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Discussion Starter · #1 ·
Hey all,

I snapped a semi worn out (and super rusty) chain on my winter beater/crappy commuter bike. Winter was hard on my equipment

Its a 2005 Gary Fisher Tarpon (my first mountain bike) 3x8 with relatively new cassette/chainrings

Being the poor doctor of pharmacy student I am I had a buddy with a relatively new-used 9 speed chain that we threw on

I've been riding it for about 2 weeks but today I was thinking they aren't compatible :madman:

Granted I am not looking for the ultimate in shifting performance but something simple to get me from A to B.

Any problems in the near future from the mixed drivetrain?

My bike portion of the commute is 2.5 miles one way
 

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29ers Forever
2021 Rocky Mountain Altitude A70
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If you come across any problems in shifting (which if you haven't already probably won't happen) then buy a chain tool and remove a link or two from the chain. That should be fine.
 

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If you've already done two weeks on the new set-up without issues, what makes you think there will be issues in the future? Any problems would have shown up when you first put everything together.
 

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Discussion Starter · #4 ·
I had some janky ghost shifting and some skipping under heavy load at first but since then the used components are playing nicely enough.

I thought I once read the width of the rings/cassette cogs were different from 7/8 speed vs 9 speed and it was a no-go to mix the two. But it seems to be working ok now.
 

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It should work fine. The initial problems were probably since the wear was unmatched between the components. By now you've forced them into matching.
 

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I thought I once read the width of the rings/cassette cogs were different from 7/8 speed vs 9 speed and it was a no-go to mix the two. But it seems to be working ok now.
8/9/10 speed freehubs are slightly wider than 7-speed freehubs. So the cassettes are different sizes too between 7 and 8/9/10 speeds. If I remember correctly, a 10-speed cassette is slightly narrower than 8/9 speeds, so you need to put a small spacer behind the 10-speed casssette. The spacing between the cogs is all different because they need to fit more cogs in the same amount of space, but the cogs themselves are the same width. So it's generally alright to use a narrower (ie designed for more gears) chain on a cassette with fewer gears, as you've found with your 9-speed chain on 8-speed cassette.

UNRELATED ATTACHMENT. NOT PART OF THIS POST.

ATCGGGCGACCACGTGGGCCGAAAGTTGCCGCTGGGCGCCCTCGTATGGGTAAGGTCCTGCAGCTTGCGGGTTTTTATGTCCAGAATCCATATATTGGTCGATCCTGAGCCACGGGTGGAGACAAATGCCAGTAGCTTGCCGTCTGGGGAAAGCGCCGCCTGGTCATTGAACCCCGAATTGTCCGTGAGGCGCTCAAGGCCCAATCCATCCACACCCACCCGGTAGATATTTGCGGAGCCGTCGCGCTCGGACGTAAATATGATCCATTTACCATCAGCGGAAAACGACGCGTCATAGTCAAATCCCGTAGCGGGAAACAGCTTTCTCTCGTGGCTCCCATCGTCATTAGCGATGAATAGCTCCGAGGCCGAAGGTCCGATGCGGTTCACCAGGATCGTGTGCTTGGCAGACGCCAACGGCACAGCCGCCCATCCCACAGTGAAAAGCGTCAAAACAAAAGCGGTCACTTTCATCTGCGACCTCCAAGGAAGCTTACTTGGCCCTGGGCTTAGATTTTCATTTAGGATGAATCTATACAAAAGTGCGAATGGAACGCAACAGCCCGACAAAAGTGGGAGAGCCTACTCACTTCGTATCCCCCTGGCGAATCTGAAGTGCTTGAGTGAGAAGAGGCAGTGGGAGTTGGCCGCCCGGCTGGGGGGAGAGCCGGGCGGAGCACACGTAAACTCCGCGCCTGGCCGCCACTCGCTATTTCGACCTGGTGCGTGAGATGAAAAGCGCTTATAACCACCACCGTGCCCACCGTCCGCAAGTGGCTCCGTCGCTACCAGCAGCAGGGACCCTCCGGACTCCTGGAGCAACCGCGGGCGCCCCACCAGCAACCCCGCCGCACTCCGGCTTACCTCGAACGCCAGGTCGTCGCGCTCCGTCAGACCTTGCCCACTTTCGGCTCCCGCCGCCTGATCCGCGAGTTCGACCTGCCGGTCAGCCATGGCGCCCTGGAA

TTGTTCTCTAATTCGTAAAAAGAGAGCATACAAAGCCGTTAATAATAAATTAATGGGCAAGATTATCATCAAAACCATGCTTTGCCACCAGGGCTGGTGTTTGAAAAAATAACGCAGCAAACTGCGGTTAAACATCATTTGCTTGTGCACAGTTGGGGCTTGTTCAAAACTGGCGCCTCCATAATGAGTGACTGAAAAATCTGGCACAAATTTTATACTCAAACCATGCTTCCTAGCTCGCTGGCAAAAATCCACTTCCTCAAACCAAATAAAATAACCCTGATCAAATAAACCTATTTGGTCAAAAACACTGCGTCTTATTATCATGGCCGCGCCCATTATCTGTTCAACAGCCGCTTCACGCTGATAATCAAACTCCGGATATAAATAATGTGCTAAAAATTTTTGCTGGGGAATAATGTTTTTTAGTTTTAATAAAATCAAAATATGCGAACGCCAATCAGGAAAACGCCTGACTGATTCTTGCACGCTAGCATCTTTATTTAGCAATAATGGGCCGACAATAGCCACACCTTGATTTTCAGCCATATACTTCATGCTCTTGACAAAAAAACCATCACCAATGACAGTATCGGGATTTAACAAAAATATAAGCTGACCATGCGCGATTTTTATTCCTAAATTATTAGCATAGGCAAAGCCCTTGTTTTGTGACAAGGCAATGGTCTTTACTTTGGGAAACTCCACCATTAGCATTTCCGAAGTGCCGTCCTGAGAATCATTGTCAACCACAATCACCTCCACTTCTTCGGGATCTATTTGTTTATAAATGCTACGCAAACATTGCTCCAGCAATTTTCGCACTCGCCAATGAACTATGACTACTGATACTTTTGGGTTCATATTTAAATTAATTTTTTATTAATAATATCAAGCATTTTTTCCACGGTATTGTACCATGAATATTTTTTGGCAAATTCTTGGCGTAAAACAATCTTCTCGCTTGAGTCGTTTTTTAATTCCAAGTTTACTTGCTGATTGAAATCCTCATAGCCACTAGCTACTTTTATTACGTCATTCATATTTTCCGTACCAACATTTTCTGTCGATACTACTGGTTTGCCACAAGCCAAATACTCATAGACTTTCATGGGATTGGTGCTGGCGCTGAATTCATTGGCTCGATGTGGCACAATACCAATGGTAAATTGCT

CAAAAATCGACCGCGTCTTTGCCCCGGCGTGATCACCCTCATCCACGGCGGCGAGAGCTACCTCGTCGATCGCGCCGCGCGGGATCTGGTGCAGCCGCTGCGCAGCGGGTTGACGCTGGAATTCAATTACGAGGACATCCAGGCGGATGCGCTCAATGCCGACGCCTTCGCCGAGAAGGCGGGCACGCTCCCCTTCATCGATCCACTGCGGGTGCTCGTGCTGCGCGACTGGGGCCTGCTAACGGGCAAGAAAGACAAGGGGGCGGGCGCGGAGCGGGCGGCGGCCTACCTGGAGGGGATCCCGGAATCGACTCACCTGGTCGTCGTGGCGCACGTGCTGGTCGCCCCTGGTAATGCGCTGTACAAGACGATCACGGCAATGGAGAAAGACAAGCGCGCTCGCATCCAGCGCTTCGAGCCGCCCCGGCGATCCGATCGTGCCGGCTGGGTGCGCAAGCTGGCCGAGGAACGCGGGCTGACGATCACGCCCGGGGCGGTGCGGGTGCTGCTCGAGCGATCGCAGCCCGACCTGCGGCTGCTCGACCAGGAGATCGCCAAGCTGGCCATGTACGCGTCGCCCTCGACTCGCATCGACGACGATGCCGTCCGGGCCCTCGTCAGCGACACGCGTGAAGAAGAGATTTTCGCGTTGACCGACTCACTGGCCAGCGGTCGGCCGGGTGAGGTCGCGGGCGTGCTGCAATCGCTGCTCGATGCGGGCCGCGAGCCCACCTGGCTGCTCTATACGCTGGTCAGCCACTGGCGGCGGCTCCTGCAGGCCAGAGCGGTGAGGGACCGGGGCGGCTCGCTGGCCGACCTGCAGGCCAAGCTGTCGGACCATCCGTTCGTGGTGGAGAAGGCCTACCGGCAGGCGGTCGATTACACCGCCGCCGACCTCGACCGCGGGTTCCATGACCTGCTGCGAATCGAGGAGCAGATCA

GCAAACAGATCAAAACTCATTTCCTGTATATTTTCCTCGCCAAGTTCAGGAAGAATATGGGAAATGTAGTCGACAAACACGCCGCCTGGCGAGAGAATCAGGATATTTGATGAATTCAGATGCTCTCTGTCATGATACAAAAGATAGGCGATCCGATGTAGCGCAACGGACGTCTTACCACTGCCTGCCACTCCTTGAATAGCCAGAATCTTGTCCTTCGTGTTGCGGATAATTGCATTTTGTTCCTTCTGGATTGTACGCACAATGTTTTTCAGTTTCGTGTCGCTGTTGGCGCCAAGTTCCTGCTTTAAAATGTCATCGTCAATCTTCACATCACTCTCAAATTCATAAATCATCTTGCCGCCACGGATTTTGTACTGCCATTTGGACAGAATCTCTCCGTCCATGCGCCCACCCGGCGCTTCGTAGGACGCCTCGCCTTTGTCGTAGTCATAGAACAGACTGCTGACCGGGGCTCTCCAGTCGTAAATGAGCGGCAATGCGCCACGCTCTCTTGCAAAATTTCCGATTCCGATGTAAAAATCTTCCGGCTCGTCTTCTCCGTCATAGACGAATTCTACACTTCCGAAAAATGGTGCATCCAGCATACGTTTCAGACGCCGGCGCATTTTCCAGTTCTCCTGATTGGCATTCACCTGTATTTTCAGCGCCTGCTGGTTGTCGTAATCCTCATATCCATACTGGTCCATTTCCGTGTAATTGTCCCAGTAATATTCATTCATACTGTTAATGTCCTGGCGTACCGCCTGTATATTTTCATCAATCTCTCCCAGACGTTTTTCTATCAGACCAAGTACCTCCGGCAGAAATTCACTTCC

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8/9/10 speed freehubs are slightly wider than 7-speed freehubs. So the cassettes are different sizes too between 7 and 8/9/10 speeds. If I remember correctly, a 10-speed cassette is slightly narrower than 8/9 speeds, so you need to put a small spacer behind the 10-speed casssette. The spacing between the cogs is all different because they need to fit more cogs in the same amount of space, but the cogs themselves are the same width. So it's generally alright to use a narrower (ie designed for more gears) chain on a cassette with fewer gears, as you've found with your 9-speed chain on 8-speed cassette.
You only need the spacer on 10 speed shimano road cassettes if there is a cut out on the back of it. MTB don't need a spacer . For 7 speed cassettes the free hub body is shorter the 8 speed free hub body's . You can run 8,9 and 10 on a 8 speed body with no problem. You can also run a 7 speed cassette on a 8 speed body with a 4mm spacer behind it. Now for 11 speed road you need a 11 speed rear wheel but can run a 10 speed with spacers behind it if you need one.
 

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For a short time I had a 10 speed chain on my 9 speed and it worked. The 10 speed is more narrow then a 9 speed and 6,7 and 8 speed are all the same size but wider the a 9.
 

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I've used 9 speed chains on 8 speed cassettes for many years and they work well. I have never had any luck using new chains on old cassettes and I'd guess this is the cause if your drivetrain started slipping with the new chain.

Tim
 

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I'm using a 9 speed chain on an 8 speed cassette right now, with a 9 speed derailleur so it says..

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